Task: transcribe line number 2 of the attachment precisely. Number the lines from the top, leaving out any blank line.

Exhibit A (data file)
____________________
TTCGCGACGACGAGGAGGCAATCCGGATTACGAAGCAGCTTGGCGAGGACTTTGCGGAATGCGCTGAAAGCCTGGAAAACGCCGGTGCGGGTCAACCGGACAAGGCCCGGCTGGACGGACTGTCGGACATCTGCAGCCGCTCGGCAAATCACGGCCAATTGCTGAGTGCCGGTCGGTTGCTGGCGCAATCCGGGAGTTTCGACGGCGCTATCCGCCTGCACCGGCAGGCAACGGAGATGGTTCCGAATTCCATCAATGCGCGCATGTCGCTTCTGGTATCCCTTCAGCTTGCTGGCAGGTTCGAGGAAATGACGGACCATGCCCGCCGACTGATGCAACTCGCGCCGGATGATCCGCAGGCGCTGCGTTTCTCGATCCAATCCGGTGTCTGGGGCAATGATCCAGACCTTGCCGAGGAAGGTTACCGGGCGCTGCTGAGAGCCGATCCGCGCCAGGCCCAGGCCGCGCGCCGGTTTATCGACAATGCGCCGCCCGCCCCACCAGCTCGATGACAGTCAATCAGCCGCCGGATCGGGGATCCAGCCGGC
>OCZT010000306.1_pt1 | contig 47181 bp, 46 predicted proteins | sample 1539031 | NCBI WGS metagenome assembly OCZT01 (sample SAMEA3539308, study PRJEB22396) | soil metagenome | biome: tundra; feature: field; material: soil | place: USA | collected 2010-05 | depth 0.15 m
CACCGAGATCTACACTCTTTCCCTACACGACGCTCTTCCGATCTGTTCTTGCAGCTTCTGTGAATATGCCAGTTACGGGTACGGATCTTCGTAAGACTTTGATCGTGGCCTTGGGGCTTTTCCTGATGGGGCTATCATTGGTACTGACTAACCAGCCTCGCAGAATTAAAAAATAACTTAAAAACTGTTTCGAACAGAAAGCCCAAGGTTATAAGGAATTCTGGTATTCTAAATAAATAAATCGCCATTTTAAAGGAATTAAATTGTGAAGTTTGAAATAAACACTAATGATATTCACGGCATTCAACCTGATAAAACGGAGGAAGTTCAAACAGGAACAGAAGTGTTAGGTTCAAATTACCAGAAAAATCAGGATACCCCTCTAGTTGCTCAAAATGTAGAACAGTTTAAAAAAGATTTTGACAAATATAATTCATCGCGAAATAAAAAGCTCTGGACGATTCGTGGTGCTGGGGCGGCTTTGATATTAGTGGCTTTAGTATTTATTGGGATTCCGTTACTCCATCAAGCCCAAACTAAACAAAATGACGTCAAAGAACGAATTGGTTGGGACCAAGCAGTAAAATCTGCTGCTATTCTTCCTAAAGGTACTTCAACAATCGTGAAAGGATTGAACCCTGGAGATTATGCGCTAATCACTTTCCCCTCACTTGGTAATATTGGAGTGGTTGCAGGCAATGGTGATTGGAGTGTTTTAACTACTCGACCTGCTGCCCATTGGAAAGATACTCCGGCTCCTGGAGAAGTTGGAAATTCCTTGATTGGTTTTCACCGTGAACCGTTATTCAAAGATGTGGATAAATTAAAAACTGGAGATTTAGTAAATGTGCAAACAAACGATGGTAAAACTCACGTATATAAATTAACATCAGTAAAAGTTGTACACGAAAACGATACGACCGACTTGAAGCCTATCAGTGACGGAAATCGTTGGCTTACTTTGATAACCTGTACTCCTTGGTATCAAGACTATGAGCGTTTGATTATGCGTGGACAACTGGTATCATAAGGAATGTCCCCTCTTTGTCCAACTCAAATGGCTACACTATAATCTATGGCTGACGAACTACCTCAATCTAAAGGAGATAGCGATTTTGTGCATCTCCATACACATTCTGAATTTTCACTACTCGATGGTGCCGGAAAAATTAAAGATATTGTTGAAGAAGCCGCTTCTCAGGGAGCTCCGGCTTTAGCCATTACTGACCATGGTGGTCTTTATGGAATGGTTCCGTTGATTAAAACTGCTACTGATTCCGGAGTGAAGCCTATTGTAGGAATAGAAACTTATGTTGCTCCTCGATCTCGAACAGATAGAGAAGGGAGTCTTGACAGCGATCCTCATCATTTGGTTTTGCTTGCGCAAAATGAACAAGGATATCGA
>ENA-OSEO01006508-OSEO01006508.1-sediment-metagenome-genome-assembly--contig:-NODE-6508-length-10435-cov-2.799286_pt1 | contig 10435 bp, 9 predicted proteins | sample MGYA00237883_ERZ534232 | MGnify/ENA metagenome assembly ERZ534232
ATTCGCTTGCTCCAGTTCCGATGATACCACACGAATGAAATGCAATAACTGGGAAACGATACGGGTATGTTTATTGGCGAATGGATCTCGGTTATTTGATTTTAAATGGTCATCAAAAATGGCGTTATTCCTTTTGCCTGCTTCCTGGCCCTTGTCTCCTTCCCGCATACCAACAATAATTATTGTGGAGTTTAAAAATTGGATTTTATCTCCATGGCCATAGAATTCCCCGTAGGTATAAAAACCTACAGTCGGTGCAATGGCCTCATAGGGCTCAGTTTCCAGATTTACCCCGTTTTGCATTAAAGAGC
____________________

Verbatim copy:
>OCZT010000306.1_pt1 | contig 47181 bp, 46 predicted proteins | sample 1539031 | NCBI WGS metagenome assembly OCZT01 (sample SAMEA3539308, study PRJEB22396) | soil metagenome | biome: tundra; feature: field; material: soil | place: USA | collected 2010-05 | depth 0.15 m